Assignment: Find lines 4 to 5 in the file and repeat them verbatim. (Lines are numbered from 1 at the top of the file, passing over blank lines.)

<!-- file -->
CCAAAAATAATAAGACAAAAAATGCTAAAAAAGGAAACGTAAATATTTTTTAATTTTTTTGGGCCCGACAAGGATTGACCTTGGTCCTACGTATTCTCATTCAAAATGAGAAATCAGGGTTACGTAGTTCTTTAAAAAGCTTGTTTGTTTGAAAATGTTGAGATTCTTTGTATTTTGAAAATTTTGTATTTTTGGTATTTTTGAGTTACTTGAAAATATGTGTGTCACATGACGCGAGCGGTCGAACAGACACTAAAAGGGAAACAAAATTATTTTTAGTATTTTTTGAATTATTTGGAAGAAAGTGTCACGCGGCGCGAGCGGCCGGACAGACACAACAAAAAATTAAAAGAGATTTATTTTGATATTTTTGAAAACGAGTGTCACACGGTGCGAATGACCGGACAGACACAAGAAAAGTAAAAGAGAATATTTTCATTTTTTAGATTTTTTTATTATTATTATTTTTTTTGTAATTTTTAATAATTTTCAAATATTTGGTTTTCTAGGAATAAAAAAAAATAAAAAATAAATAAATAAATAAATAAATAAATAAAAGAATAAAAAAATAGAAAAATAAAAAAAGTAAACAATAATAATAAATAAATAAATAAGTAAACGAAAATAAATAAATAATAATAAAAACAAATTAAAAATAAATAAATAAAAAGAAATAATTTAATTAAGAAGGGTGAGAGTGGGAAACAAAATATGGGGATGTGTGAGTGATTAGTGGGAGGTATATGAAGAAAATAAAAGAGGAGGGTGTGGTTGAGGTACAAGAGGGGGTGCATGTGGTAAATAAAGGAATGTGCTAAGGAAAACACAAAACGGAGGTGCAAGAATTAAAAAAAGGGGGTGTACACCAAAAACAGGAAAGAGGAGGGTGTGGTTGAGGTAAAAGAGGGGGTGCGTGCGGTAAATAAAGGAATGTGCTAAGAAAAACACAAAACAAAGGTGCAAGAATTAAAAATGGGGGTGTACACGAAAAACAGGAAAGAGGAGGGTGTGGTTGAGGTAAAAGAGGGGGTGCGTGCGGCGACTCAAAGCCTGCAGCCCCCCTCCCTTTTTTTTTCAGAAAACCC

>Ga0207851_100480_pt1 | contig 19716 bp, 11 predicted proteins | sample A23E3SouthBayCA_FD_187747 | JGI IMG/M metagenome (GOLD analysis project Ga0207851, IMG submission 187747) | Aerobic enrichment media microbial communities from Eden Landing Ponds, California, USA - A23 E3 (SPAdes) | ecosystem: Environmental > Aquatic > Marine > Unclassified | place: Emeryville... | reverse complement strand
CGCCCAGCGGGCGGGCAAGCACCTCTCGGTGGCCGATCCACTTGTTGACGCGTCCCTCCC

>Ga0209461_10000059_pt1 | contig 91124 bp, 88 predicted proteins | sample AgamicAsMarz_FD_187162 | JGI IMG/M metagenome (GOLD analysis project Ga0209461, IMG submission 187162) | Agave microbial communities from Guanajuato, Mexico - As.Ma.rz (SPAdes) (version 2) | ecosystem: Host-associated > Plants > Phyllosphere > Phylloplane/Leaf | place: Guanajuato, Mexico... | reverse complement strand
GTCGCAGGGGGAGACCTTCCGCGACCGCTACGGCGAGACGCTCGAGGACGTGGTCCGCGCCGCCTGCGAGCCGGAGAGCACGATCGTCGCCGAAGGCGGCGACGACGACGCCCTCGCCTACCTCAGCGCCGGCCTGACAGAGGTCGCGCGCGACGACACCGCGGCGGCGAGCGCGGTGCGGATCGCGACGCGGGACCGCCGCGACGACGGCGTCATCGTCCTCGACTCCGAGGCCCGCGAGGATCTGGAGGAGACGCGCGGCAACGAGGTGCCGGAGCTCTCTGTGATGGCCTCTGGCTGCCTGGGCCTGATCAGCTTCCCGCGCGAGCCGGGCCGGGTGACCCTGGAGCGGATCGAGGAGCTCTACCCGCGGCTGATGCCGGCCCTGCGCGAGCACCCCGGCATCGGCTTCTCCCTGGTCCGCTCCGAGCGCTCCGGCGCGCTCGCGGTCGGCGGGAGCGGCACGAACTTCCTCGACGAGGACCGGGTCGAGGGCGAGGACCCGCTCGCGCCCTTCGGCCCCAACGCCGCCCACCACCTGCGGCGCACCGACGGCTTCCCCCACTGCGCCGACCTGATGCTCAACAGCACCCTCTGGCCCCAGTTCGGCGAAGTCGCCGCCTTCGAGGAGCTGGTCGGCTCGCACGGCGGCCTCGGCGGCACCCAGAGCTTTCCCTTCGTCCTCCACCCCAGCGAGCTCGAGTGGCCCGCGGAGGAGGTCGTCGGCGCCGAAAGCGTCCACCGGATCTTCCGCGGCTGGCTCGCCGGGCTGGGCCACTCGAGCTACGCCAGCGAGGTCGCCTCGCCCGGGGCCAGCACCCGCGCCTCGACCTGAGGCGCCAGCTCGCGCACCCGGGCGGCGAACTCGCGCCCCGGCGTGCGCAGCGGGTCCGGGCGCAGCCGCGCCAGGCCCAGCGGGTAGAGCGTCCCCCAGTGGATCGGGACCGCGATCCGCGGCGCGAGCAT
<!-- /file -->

>Ga0209461_10000059_pt1 | contig 91124 bp, 88 predicted proteins | sample AgamicAsMarz_FD_187162 | JGI IMG/M metagenome (GOLD analysis project Ga0209461, IMG submission 187162) | Agave microbial communities from Guanajuato, Mexico - As.Ma.rz (SPAdes) (version 2) | ecosystem: Host-associated > Plants > Phyllosphere > Phylloplane/Leaf | place: Guanajuato, Mexico... | reverse complement strand
GTCGCAGGGGGAGACCTTCCGCGACCGCTACGGCGAGACGCTCGAGGACGTGGTCCGCGCCGCCTGCGAGCCGGAGAGCACGATCGTCGCCGAAGGCGGCGACGACGACGCCCTCGCCTACCTCAGCGCCGGCCTGACAGAGGTCGCGCGCGACGACACCGCGGCGGCGAGCGCGGTGCGGATCGCGACGCGGGACCGCCGCGACGACGGCGTCATCGTCCTCGACTCCGAGGCCCGCGAGGATCTGGAGGAGACGCGCGGCAACGAGGTGCCGGAGCTCTCTGTGATGGCCTCTGGCTGCCTGGGCCTGATCAGCTTCCCGCGCGAGCCGGGCCGGGTGACCCTGGAGCGGATCGAGGAGCTCTACCCGCGGCTGATGCCGGCCCTGCGCGAGCACCCCGGCATCGGCTTCTCCCTGGTCCGCTCCGAGCGCTCCGGCGCGCTCGCGGTCGGCGGGAGCGGCACGAACTTCCTCGACGAGGACCGGGTCGAGGGCGAGGACCCGCTCGCGCCCTTCGGCCCCAACGCCGCCCACCACCTGCGGCGCACCGACGGCTTCCCCCACTGCGCCGACCTGATGCTCAACAGCACCCTCTGGCCCCAGTTCGGCGAAGTCGCCGCCTTCGAGGAGCTGGTCGGCTCGCACGGCGGCCTCGGCGGCACCCAGAGCTTTCCCTTCGTCCTCCACCCCAGCGAGCTCGAGTGGCCCGCGGAGGAGGTCGTCGGCGCCGAAAGCGTCCACCGGATCTTCCGCGGCTGGCTCGCCGGGCTGGGCCACTCGAGCTACGCCAGCGAGGTCGCCTCGCCCGGGGCCAGCACCCGCGCCTCGACCTGAGGCGCCAGCTCGCGCACCCGGGCGGCGAACTCGCGCCCCGGCGTGCGCAGCGGGTCCGGGCGCAGCCGCGCCAGGCCCAGCGGGTAGAGCGTCCCCCAGTGGATCGGGACCGCGATCCGCGGCGCGAGCAT